This is a serious topic: the material culture of health and safety. People are killed and injured along Britain’s coastlines every year. Signs serve a real function in reminding people of both hidden and apparent dangers along the coast.
I’ve discussed this theme before at castle sites. Focusing on Cadw sites, as here and here, I explored how such signs are themselves part of the history of heritage sites and landscapes. In particular, they promote the institution responsible and their duty of care, as well as warn visitors/walkers of real dangers. They are a ubiquitous element of our landscapes.
Recently I walked along the Pembrokeshire Coastal Path from Whitesands Bay to St David’s Head. The weather was perfect and the views out to sea and along the coast were spectacular. Then I came across a particularly terrifying warning sign. A black triangular, within which a black cliff with falling rubble and head-first falling figure are depicted against a yellow background. Faintly funny, but also disturbing and fear-inspiring. This sign worked for me more than any other I’ve yet seen.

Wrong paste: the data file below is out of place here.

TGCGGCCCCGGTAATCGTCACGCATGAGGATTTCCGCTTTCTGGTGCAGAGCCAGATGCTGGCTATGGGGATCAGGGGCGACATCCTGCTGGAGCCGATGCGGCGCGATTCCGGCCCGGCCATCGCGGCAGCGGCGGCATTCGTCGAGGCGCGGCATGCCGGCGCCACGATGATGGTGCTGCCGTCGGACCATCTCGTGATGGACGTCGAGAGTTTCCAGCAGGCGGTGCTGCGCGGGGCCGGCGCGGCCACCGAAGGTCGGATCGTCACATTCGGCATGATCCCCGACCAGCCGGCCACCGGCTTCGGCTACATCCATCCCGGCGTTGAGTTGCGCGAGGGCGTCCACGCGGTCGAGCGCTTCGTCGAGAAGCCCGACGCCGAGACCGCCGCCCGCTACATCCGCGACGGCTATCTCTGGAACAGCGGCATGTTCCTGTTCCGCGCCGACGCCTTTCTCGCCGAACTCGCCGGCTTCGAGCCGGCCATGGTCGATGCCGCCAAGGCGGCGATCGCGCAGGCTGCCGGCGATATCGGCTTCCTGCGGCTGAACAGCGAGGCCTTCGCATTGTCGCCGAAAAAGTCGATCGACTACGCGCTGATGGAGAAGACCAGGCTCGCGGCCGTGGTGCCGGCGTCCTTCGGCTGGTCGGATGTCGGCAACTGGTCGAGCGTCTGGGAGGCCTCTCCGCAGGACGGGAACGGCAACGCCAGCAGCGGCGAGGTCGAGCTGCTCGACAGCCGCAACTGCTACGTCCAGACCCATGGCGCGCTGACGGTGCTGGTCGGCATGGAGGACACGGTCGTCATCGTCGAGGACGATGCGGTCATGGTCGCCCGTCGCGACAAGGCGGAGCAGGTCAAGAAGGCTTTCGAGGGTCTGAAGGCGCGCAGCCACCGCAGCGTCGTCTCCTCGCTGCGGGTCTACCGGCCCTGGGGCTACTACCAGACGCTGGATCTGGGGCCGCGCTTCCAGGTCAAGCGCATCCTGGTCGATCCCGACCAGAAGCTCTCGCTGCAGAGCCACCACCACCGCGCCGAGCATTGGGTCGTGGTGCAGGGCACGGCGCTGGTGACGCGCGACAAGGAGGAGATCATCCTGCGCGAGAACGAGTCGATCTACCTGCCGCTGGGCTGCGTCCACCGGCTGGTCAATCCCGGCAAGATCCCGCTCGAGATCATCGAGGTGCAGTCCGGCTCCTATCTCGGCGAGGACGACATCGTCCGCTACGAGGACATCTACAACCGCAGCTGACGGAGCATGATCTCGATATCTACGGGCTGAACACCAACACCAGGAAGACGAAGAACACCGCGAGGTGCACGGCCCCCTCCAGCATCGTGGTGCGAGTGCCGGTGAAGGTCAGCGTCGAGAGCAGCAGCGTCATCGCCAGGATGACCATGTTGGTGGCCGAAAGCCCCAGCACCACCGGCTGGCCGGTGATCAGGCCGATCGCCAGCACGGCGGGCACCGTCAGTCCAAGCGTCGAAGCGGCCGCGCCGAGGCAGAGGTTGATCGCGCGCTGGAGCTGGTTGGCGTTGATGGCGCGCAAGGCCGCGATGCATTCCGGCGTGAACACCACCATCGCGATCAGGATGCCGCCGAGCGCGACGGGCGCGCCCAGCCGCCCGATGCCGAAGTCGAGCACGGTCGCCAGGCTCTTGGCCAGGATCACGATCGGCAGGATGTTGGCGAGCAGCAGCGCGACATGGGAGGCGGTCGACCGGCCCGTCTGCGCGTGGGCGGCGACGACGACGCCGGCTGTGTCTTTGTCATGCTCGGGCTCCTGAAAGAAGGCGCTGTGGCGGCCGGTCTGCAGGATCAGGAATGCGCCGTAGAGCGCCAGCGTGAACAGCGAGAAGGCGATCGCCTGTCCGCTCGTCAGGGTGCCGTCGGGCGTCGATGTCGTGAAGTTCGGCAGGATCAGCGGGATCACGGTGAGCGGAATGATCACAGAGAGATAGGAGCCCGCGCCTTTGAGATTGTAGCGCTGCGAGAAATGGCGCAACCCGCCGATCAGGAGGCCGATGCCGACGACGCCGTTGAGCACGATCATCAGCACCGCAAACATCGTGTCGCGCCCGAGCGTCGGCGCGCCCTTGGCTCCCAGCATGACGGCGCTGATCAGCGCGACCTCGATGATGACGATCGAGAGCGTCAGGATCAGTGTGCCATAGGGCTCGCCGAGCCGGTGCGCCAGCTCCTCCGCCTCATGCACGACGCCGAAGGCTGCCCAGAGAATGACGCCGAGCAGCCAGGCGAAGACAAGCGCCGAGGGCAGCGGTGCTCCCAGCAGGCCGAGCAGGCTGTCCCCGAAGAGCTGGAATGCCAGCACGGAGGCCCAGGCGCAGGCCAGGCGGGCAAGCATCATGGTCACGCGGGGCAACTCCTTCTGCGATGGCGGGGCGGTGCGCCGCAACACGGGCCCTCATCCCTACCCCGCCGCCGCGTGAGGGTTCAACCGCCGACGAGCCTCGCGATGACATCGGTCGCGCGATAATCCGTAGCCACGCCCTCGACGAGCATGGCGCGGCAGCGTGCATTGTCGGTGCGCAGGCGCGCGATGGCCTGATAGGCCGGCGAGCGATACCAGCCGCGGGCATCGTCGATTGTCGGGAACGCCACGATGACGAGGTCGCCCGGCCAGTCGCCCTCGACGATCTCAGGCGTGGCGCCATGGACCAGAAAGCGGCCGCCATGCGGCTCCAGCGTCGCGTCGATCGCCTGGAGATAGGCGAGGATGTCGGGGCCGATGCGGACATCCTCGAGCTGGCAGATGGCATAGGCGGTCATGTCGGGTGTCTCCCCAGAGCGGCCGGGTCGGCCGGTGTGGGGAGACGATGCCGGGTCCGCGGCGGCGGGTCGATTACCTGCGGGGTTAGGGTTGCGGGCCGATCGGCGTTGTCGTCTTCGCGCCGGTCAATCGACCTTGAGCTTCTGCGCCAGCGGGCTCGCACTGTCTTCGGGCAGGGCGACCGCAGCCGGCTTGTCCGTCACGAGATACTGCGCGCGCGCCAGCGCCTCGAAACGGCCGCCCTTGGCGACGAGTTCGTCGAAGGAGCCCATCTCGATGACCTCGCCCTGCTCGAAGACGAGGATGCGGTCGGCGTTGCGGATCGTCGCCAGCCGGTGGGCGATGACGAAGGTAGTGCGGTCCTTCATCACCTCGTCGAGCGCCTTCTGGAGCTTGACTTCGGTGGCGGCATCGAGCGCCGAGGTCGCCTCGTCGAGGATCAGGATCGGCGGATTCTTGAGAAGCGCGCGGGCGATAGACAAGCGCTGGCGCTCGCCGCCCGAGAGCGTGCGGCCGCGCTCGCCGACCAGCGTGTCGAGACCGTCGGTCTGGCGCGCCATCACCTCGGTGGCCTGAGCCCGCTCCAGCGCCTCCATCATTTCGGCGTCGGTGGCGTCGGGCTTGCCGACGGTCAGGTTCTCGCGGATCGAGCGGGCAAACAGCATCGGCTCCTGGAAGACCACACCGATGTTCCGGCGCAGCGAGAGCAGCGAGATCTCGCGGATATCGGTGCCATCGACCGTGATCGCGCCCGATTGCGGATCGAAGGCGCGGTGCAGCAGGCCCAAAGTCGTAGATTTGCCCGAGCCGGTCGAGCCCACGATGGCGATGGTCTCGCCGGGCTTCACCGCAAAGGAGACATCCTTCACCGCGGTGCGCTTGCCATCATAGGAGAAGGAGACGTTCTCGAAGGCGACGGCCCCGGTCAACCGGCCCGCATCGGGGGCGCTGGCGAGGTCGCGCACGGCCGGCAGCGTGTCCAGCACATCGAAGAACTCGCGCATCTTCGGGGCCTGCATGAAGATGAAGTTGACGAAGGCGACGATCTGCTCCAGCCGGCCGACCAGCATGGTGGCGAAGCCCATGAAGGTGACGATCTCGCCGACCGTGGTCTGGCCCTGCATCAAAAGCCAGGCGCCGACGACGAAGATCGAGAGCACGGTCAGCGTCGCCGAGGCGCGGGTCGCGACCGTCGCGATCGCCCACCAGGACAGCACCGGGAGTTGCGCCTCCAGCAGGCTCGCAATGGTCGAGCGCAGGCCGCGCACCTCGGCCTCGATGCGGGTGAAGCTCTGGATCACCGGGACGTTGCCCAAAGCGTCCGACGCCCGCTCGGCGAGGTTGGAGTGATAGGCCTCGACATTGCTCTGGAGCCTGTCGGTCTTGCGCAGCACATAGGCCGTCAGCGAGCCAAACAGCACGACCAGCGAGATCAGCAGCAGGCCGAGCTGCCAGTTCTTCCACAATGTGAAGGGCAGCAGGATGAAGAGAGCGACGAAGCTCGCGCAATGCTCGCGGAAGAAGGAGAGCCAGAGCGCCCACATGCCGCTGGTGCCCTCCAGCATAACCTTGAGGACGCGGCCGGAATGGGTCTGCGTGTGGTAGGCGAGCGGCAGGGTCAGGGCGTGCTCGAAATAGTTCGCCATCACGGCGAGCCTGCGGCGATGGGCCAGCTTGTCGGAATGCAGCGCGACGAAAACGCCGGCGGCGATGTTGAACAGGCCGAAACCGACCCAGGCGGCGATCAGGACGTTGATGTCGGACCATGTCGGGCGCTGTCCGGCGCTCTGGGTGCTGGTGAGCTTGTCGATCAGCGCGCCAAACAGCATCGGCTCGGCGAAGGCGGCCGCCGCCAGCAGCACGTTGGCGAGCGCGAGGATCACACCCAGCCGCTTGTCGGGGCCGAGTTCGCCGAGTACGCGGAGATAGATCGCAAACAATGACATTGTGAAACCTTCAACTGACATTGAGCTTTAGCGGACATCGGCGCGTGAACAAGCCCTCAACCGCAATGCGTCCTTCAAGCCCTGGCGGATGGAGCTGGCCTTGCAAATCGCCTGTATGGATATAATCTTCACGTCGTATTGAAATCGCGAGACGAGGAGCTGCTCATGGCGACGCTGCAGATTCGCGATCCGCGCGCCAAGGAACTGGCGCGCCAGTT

A further feature is the emphatic five pins securing this warning sign to the post, securing it against all weather and for all to see as they walk within inches of near-vertical drops to the sea below. I like the older pins that have secured predecessors to this warning notice: traces of a succession of warnings…
How long do these signs last and how will they be recorded as enduring dimensions of walker’s experience and the coastline landscape?